Show Gardens

Gardens created for The Chelsea Flower Show.  

The Daily Mail Ideal Home Exhibition and other garden shows

Between 1930 and his death in 1950, Ralph designed and built dozens of medal winning gardens for exhibitions and garden shows both in the United Kingdom and the United States of America.

The following images are taken from When I Make a Garden (both editions).  They were designed for either the Chelsea Flower Show or The ideal Home Exhibition. Others, photographed in both volumes, are not as easily identifiable.  

None of the Chelsea or Ideal Home Exhibition gardens exist today.  As is the practice with such flower shows, exhibition gardens would be broken down once the show closed.  Hancock would have used much of the hardscaping elsewhere, either at other shows or incorporated into gardens which he had been commissioned to build. 

This short video shows two such gardens, the first is the 1938 Chelsea Flower Show at which Hancock displayed a Spanish Themed garden (similar to those at both Derry and Toms and the Rockefeller Center) the second is from the Daily Mail Ideal Home Exhibition of 1947 and is typical of Hancock's Arts and Crafts style. The third film is of the Derry Roof Gardens and is likely to have been filmed when they first opened also in 1938.

Ralph and Queen Elizabeth (later the Queen Mother) at Chelsea in 1949.  Ralph's use of rustic cottages would have been well known to visitors to both Chelsea and the Ideal Home Exhibition. There were several designs used but all shared similar features such as exposed beams, Cotswold tiled roofs and roses around the door.

The garden and cottage (seen right)  was built for the Daily Mail Ideal Home Exhibition of 1949.  The theme for the show that year was Gardens of music

The show catalogue pointed out that this small garden house would be suitable as a studio or workshop and that it could be built without a building licence .

This image (seen left) is of Ralph's Tudor courtyard designed for the 1937 Chelsea Flower Show.  It looks very similar to the Tudor courtyard that was to later grace  Derry Gardens on top of Derry and Tom's, Kensington, London. Even down to the use of a wrought iron hand pump.  It must have been useful to 'try-out' different designs and ideas before he actually put them into 'live' situations.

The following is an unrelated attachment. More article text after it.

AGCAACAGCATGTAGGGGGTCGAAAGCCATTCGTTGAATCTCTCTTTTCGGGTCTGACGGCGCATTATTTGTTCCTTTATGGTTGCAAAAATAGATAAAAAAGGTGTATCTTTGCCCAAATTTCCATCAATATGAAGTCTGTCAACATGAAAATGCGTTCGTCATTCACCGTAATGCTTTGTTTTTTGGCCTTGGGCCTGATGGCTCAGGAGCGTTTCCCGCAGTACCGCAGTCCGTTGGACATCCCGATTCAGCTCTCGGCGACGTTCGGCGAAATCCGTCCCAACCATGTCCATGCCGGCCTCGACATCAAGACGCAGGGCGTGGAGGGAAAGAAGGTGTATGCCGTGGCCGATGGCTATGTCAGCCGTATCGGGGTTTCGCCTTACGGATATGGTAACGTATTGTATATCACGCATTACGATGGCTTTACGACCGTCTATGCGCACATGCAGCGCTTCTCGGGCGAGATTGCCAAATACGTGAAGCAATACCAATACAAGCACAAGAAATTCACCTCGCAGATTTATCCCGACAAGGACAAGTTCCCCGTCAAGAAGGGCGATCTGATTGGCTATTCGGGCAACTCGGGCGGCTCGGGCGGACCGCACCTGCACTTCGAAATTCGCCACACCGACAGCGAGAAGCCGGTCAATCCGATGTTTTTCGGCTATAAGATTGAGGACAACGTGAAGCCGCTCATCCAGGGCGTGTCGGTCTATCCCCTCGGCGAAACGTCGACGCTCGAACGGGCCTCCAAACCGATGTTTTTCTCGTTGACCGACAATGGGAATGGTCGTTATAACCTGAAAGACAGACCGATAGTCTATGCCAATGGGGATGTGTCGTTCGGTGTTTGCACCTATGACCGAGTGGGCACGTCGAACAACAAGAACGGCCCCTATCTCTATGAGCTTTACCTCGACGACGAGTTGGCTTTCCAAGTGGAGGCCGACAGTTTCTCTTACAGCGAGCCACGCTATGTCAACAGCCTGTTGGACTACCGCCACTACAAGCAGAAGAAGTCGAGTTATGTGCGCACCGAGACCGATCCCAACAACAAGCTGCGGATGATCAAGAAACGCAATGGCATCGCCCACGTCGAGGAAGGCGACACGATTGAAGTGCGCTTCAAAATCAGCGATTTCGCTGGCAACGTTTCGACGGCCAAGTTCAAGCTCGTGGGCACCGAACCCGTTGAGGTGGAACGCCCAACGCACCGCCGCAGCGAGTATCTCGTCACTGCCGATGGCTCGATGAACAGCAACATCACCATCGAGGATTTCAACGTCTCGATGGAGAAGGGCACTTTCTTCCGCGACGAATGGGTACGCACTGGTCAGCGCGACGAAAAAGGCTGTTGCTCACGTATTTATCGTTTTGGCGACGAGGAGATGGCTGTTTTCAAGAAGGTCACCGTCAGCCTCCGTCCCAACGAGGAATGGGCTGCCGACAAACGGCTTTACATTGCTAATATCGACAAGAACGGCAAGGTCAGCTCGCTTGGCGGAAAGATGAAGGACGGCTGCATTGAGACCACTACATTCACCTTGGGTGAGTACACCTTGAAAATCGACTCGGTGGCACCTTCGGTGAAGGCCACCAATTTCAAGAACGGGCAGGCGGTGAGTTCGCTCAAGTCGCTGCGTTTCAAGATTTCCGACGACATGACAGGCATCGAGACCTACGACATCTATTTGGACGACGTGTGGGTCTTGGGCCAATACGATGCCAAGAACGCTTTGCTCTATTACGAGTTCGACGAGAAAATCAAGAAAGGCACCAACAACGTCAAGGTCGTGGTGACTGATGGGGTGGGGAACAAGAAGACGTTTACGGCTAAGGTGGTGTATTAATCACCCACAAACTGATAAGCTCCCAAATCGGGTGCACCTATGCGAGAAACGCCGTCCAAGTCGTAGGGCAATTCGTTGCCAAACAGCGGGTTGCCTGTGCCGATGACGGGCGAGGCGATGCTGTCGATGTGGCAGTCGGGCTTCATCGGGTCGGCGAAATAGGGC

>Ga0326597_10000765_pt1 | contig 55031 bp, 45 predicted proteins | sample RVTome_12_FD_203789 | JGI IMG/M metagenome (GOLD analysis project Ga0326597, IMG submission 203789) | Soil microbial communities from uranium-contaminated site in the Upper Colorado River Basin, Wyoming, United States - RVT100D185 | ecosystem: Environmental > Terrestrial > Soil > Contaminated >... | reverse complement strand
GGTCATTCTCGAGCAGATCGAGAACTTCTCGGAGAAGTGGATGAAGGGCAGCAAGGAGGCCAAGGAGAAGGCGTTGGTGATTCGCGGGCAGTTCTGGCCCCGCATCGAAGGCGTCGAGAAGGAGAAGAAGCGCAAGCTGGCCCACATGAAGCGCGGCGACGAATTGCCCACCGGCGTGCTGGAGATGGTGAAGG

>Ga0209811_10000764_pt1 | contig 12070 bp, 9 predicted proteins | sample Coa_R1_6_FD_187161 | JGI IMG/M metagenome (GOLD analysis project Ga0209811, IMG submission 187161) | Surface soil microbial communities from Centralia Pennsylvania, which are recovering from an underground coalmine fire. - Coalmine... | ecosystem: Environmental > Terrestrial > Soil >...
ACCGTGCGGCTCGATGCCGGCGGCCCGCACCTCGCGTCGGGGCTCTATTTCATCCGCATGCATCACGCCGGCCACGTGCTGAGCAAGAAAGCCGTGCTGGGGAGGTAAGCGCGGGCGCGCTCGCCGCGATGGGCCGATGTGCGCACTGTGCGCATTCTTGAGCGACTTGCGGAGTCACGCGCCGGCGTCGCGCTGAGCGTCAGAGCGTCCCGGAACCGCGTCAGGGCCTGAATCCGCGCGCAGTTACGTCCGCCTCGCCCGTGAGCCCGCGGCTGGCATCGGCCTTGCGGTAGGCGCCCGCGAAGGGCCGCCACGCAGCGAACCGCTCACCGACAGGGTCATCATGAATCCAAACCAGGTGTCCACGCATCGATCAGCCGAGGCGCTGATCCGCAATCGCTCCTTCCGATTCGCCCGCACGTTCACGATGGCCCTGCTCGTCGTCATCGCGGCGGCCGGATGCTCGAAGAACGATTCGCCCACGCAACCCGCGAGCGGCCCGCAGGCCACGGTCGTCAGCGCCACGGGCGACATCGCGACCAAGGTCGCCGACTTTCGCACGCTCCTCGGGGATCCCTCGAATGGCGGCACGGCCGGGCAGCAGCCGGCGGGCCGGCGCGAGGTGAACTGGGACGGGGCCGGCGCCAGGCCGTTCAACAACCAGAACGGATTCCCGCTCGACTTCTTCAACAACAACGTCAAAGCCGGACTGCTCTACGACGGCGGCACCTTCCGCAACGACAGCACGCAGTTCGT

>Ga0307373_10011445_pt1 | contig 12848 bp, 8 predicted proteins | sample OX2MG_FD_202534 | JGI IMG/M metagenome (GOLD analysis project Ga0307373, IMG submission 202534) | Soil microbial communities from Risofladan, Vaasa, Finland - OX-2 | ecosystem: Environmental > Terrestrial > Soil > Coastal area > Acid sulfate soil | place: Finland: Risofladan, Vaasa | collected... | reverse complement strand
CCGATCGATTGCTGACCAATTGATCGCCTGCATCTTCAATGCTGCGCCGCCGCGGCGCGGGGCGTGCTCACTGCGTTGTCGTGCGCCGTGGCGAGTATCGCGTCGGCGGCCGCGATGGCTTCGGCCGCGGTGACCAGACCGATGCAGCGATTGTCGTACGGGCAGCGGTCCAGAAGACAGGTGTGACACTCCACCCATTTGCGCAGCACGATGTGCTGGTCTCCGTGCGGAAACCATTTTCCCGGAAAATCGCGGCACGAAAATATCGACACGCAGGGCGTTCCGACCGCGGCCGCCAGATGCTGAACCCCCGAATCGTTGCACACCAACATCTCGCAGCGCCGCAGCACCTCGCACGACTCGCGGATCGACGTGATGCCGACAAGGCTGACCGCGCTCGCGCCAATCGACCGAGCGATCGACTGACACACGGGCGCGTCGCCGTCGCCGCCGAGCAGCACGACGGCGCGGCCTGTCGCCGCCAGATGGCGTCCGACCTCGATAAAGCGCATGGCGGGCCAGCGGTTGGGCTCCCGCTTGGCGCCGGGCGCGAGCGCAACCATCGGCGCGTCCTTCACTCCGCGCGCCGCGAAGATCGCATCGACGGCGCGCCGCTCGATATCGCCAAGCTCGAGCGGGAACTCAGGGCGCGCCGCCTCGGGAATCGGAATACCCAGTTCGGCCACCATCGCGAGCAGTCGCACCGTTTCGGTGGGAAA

Hancock would have used moulds to cast the concrete used for the arches. Those at Rockefeller Center and Derry and Toms are remarkably similar.

Hancock designed this Spanish garden for the 1938 Chelsea show. Listed in the show guide as a 'formal Mediterranean garden'  it clearly has links to what he had built for both Rockefeller Center and Derry and Tom's. Hancock was awarded a Silver Medal for this garden.

The guide for that year also has advertisements for various garden ornaments that can be seen within Ralph's creations. Spanish-style well-heads from The Greatful Garden Company and Japanese lanterns from Liberty's.

Hancock also had his own  showrooms at 4 Park Mansions Arcade in Knightsbridge, London.  Here he displayed oil jars, lead and stone ornaments, electric fountains and wrought iron.  After World War Two he diversified into garden furniture.  These were all supplied from Hancock Industries Limited based at the Old Barn in Lingfield, Surrey.  Later, as Hancock and Son, Ralph and Bramley also had an Exhibition Garden in Hampshire.

There is no doubt that Ralph Hancock was very good at what he did.  He was an accomplished landscape architect and garden designer with an enviable reputation.  His garden designs were in great demand and he received countless commissions from his exhibition gardens at both the Chelsea and Ideal Home shows.

Indeed the 1949 show guide included a photograph of Hancock with the Royal Family on the inside cover, confirming his status as one of the leading garden designers of his age.